The Bridge

According to this documentary, 24 people jumped to their death from San Francisco’s Golden Gate Bridge in 2004. Eric Steel contrived to film as many of them as possible, and the schedule for the Chicago International Film Festival stated that he captured 23 successful suicides and one survivor. He also interviews many suffering friends and relatives. This is a new form of obscenity that might be called suicide porn. It’s not just the voyeuristic surveillance that’s obscene, but the use of suicide footage as counterpoint to other stories as they’re told. Steel shows no special insight into the subject, though even that couldn’t justify such hideousness. 93 min. (JR) Read more

Invisible Waves

The great countercultural novelist Rudolph Wurlitzer has talked of writing a Buddhist thriller in which the action gets progressively slower. There’s some of that in this movie, Thai maestro Pen-ek Ratanaruang’s fifth feature, which moves from Macao to Thailand. Though this time the director doesn’t take a script credit, he returns to the genre basics of his first two films, Fun Bar Karaoke (1997) and 6ixtynin9 (1999), to give us a moody, philosophically downbeat, cryptically stylish thriller about a Japanese hit man (Tadanobu Asano) assigned to kill his own lover (and his boss’s girlfriend). The lush cinematography is by the great Christopher Doyle. In English and subtitled Thai, Japanese, and Korean. 115 min. (JR) Read more

Films By Apichatpong Weerasethakul

Thai filmmaker Apichatpong Weerasethakul (Tropical Malady, Blissfully Yours), who studied at the School of the Art Institute, ranks as one of the most creative and unpredictable film artists working anywhere. With a few notable exceptions, all his work is experimental, though these seven lovely shorts, made between 1994 and 2003, are experimental in the classic sense of being painterly, musical, and nonnarrative. The stories that do surface come from such sources as a comic book (Malee and the Boy), a radio play (Like the Relentless Fury of the Pounding Waves), and an offscreen conversation (Thirdworld). (JR) Read more

Man Of The Year

This story about a TV comedian (Robin Williams) who’s elected president due to a faulty new computerized voting machine was written and directed by Barry Levinson, but it’s no Wag the Dog and not even a satire, political or otherwise. It’s not exactly a love story either, although the president-elect falls for the woman (Laura Linney) who’s discovered the mechanical error. Nor is it a thriller, despite some slam-bang skulduggery involving a corporate villain (Jeff Goldblum), or a buddy film, despite the warmth between the comic and his manager (Christopher Walken). Mainly it’s a shambles, though for once Williams gets to do what he’s best at (his stand-up shtick), and the absurd story, no matter how carelessly assembled, keeps moving. With Lewis Black. PG-13, 102 min. (JR) Read more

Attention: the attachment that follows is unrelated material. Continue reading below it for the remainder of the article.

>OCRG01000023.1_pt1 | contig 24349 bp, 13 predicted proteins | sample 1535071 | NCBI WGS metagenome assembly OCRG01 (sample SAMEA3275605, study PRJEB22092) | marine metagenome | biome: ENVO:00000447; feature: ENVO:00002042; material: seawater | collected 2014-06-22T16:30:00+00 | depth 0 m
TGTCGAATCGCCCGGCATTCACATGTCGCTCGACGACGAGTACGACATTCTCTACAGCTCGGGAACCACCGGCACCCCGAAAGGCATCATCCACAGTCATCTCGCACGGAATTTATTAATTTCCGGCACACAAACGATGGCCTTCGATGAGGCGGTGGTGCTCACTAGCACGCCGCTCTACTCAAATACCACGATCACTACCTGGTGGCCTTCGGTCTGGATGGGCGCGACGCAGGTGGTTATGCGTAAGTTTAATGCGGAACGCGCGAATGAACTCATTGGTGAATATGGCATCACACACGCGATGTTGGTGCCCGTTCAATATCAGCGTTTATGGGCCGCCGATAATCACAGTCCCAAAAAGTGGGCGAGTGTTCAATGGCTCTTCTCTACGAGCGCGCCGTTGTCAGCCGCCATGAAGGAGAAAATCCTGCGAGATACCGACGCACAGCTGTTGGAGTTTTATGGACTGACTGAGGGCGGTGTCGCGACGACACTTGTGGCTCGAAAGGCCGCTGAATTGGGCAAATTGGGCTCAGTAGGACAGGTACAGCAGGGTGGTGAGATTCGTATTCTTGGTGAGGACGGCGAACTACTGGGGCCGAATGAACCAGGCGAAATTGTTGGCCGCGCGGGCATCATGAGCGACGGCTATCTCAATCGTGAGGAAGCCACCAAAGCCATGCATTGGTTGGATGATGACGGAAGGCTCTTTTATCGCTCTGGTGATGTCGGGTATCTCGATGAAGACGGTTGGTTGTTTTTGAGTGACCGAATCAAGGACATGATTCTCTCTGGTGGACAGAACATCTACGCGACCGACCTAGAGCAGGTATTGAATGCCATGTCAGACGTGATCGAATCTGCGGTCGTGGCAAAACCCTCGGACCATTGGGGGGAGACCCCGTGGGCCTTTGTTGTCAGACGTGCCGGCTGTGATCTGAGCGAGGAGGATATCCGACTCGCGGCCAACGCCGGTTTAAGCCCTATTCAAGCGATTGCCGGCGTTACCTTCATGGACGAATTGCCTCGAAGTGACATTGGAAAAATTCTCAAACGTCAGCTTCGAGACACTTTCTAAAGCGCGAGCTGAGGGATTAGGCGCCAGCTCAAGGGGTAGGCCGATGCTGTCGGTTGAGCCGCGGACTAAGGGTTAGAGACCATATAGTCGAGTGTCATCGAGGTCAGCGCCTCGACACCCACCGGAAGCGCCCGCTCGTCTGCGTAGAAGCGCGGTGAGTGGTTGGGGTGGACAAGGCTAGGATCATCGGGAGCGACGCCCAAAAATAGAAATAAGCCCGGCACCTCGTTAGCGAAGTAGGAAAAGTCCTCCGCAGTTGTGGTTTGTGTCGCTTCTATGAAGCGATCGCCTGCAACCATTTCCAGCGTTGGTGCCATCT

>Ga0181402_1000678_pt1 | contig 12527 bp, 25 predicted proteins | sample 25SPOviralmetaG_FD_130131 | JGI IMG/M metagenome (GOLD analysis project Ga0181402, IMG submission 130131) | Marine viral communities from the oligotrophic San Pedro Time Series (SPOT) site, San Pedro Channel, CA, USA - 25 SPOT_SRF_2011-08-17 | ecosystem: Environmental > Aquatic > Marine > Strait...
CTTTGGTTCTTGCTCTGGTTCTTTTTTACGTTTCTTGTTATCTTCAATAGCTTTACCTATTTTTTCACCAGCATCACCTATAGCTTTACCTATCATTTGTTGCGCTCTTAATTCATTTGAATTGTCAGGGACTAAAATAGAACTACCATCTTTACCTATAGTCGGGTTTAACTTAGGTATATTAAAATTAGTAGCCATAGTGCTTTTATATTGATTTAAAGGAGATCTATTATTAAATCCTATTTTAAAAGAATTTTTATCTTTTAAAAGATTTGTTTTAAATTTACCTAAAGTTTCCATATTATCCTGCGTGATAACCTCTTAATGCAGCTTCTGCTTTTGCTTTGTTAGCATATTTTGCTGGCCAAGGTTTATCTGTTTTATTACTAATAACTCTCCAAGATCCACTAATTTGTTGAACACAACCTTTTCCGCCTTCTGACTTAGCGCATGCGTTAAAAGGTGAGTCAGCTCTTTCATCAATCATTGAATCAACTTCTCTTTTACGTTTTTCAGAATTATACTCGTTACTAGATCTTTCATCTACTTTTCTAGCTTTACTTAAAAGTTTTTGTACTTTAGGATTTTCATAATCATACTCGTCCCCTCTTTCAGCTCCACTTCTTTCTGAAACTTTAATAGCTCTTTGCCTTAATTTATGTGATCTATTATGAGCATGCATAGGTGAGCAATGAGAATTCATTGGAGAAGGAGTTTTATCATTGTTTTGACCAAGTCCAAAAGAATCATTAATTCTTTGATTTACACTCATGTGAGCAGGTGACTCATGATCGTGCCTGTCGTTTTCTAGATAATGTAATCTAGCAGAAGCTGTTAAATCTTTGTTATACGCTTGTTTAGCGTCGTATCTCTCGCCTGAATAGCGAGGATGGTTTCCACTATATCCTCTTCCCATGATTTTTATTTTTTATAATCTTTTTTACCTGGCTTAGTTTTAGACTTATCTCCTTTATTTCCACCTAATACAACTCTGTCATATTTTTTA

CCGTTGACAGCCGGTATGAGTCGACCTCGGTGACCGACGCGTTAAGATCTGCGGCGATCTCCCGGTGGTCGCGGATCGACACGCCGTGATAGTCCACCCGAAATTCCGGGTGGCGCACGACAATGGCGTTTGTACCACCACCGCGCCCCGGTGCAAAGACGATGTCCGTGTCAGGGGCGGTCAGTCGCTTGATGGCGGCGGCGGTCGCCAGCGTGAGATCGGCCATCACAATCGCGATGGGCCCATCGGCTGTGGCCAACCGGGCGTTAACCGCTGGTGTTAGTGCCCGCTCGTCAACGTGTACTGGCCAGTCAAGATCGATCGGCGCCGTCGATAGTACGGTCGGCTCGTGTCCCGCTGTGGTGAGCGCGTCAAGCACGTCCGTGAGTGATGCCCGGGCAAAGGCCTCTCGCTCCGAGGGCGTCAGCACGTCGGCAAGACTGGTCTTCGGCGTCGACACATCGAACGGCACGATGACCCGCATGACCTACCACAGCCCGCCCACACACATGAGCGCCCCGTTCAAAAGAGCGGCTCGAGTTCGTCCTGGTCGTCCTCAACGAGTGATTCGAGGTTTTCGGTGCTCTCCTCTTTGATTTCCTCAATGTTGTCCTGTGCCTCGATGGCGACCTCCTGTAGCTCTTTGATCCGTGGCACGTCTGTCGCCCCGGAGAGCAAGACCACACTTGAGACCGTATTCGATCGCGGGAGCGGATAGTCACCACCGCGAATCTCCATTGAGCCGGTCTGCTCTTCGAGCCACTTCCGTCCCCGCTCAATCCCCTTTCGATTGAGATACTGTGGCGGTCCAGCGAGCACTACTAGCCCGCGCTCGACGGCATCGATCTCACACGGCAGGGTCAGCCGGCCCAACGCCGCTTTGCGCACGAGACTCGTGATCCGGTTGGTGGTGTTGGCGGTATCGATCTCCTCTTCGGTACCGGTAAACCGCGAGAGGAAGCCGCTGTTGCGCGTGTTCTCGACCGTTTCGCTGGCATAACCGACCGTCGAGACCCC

John Cassavetes’s first feature (1959), shot in 16-millimeter, centers on three siblings living together in Manhattan; the oldest, a third-rate nightclub singer (Hugh Hurd), is visibly black, while the other two (Ben Carruthers and Lelia Goldoni) are sufficiently light skinned to pass for white. This is the only Cassavetes film made without a full script (it grew out of acting improvs), and rarely has so much warmth, delicacy, and raw feeling emerged so naturally and beautifully from performances in an American film. It’s contemporaneous with early masterpieces of the French New Wave and deserves to be ranked alongside them for the freshness and freedom of its vision; in its portrait of a now-vanished Manhattan during the beat period, it also serves as a poignant time capsule. With Tony Ray (son of director Nicholas Ray), Rupert Crosse, Dennis Sallas, Tom Allen, and Davey Jonesall very fineand a wonderful jazz score by Charles Mingus. It’s conceivable that Cassavetes made greater films, but this is the one I cherish the most. 87 min. (JR) Read more